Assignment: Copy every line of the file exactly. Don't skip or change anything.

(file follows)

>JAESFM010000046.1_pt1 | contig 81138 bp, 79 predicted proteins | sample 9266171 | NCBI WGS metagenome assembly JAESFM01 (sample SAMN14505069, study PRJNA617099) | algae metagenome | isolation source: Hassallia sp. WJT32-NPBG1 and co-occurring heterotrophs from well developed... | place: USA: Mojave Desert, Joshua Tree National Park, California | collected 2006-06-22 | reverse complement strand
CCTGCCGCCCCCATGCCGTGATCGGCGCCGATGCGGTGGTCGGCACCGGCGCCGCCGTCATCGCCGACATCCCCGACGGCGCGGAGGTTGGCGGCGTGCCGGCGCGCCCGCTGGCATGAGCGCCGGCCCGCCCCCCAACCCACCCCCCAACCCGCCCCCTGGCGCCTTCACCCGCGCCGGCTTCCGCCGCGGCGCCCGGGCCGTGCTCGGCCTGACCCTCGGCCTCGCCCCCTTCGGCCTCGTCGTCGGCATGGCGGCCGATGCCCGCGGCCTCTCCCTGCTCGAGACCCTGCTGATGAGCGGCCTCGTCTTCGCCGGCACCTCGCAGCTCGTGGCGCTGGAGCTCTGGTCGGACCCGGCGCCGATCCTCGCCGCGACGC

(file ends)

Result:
>JAESFM010000046.1_pt1 | contig 81138 bp, 79 predicted proteins | sample 9266171 | NCBI WGS metagenome assembly JAESFM01 (sample SAMN14505069, study PRJNA617099) | algae metagenome | isolation source: Hassallia sp. WJT32-NPBG1 and co-occurring heterotrophs from well developed... | place: USA: Mojave Desert, Joshua Tree National Park, California | collected 2006-06-22 | reverse complement strand
CCTGCCGCCCCCATGCCGTGATCGGCGCCGATGCGGTGGTCGGCACCGGCGCCGCCGTCATCGCCGACATCCCCGACGGCGCGGAGGTTGGCGGCGTGCCGGCGCGCCCGCTGGCATGAGCGCCGGCCCGCCCCCCAACCCACCCCCCAACCCGCCCCCTGGCGCCTTCACCCGCGCCGGCTTCCGCCGCGGCGCCCGGGCCGTGCTCGGCCTGACCCTCGGCCTCGCCCCCTTCGGCCTCGTCGTCGGCATGGCGGCCGATGCCCGCGGCCTCTCCCTGCTCGAGACCCTGCTGATGAGCGGCCTCGTCTTCGCCGGCACCTCGCAGCTCGTGGCGCTGGAGCTCTGGTCGGACCCGGCGCCGATCCTCGCCGCGACGC